In Genesis 1:1 we read “in the beginning was God.” Echoing the opening declaration of the Bible, in John 1:1 we read that “In the beginning was the Word, and the Word was with God, and the Word was God.” But John goes on to say “the Word became flesh and dwelt among us, and we have seen his glory, glory as of the only Son from the Father, full of grace and truth” (John 1:14). The fact that God chose to reveal himself in the person of Jesus Christ (the eternal word made flesh) brings us to the subject of the inspiration and authority of the Bible.
Like heaven, hell is described in Scripture with vivid metaphors and analogies drawn from everyday experience. Whatever is meant by such images and expressions as “lake of fire,” where “the smoke goes up forever” and “the worm doesn’t die,” the referent is clearly a place and not just a state of mind. Every evangelical expositor I’ve come across points out the term for hell as Gehenna, referring to the city dump near Jerusalem. However, for Bell, once again it’s subjectivized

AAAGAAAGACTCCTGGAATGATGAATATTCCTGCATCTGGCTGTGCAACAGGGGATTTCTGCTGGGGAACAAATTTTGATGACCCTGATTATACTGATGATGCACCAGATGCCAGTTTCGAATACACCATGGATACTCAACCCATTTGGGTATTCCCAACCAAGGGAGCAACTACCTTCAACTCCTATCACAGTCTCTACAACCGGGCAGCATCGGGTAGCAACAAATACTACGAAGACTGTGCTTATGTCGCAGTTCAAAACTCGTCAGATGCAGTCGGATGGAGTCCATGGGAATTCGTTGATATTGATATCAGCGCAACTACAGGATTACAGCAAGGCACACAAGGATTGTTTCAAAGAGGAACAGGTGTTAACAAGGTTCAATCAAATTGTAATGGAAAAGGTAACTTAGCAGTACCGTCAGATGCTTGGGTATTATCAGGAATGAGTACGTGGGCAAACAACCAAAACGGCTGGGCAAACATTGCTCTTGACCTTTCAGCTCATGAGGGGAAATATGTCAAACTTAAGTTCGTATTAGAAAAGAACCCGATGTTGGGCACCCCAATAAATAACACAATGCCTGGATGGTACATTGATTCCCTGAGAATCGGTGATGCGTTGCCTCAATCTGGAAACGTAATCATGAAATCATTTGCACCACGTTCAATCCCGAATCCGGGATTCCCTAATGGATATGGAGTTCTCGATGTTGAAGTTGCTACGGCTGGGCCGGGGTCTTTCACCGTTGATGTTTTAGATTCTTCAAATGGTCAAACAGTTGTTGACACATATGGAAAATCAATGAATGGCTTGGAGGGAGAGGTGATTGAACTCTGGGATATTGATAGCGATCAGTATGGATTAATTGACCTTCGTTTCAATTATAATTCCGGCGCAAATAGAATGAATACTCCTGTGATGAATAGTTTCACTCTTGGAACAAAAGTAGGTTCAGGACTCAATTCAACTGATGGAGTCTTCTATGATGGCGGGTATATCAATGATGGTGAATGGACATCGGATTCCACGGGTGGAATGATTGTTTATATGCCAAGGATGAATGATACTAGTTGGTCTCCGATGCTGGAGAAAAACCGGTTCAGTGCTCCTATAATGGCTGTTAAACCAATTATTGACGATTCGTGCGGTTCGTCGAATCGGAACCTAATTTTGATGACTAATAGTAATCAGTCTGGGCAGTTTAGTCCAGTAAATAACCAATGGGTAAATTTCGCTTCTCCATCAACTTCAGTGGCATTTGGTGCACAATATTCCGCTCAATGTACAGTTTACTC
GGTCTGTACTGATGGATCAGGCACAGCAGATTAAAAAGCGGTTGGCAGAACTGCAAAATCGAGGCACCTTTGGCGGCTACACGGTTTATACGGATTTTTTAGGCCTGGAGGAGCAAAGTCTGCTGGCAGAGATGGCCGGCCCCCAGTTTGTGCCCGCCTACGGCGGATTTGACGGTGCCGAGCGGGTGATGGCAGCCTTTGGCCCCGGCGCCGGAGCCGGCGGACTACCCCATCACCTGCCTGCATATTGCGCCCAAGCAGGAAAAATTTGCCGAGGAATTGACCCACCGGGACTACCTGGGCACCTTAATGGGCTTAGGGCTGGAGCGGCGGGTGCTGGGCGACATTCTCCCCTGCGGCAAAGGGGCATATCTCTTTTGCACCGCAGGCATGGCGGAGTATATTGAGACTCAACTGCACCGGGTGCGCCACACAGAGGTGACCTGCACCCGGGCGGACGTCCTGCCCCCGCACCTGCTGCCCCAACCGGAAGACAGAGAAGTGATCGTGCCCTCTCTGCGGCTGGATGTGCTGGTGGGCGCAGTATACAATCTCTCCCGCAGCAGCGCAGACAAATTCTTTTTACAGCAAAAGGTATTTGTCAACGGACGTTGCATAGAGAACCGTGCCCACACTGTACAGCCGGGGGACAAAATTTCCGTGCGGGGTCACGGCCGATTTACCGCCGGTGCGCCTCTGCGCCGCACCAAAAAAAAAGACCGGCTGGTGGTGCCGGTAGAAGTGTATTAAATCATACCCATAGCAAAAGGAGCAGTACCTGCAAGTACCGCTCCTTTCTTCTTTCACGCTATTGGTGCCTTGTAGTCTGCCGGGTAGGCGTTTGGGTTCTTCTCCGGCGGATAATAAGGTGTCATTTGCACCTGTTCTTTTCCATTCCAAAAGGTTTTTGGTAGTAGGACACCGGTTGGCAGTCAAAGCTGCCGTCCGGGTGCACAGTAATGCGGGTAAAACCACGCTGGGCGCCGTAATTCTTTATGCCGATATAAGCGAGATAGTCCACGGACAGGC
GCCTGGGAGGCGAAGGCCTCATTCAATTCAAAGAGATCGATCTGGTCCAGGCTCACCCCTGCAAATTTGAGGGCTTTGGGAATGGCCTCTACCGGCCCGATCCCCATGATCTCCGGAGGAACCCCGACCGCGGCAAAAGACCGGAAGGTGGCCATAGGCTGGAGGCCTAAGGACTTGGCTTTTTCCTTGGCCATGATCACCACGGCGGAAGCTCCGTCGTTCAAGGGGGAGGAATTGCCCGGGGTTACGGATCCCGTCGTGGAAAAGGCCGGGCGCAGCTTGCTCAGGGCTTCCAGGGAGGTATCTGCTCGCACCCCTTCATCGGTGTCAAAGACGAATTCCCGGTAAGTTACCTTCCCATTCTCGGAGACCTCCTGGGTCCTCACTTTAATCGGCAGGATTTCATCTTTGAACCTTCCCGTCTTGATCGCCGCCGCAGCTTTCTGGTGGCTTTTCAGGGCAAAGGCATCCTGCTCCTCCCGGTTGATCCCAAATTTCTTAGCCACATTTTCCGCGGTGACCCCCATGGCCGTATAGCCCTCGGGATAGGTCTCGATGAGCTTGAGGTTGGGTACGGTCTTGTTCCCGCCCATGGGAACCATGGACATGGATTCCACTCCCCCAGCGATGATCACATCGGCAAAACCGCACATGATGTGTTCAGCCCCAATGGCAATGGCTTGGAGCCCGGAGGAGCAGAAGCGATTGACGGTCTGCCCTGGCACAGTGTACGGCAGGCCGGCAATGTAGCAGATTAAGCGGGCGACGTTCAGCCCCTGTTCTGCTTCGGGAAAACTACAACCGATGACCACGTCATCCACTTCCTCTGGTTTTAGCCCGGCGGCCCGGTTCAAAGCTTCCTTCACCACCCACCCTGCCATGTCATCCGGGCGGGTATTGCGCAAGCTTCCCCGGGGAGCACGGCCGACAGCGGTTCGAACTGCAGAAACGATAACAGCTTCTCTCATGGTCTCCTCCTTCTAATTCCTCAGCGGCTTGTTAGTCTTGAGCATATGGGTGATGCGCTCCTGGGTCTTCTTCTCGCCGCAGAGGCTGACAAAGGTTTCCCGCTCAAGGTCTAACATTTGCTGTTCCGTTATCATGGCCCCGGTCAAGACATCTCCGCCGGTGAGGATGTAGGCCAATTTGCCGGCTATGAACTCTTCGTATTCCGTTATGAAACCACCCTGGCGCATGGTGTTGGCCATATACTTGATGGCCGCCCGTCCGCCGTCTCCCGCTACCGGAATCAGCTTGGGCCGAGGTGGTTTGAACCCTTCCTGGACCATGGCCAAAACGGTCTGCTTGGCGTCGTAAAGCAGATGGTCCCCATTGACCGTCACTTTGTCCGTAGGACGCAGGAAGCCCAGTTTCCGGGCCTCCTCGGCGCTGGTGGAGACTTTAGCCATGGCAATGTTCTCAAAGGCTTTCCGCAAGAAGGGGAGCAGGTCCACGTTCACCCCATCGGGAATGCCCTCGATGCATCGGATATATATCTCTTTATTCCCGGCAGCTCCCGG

In this chapter the central dogma becomes especially evident. It’s the old conundrum: God is either sovereign or loving. Bell bases his conclusion on the premise that God has determined to save everyone and that it’s only their absolutely free will that makes the difference. “Will all people be saved, or will God not get what God wants? Does this magnificent, mighty, marvelous God fail in the end?” (98).
If you were to drive the freeways of southern California, you would see from time to time billboards proclaiming the Judgment Day on May 21, 2011 and declaring that the Bible guarantees it. Presumably these billboards may be seen in many other parts of the country as well. Who is responsible for these signs and what do they really mean theologically?
For me, the greatest danger of Bell’s interpretation in this book is his view of Christ’s cross. Obviously, if there is no wrath or judgment, then whatever Christ achieved for us on the cross cannot be understood in terms of a vicarious substitute. There is no objective propitiation and, since everyone is already God’s friend (regardless of whether God is theirs), no objective reconciliation.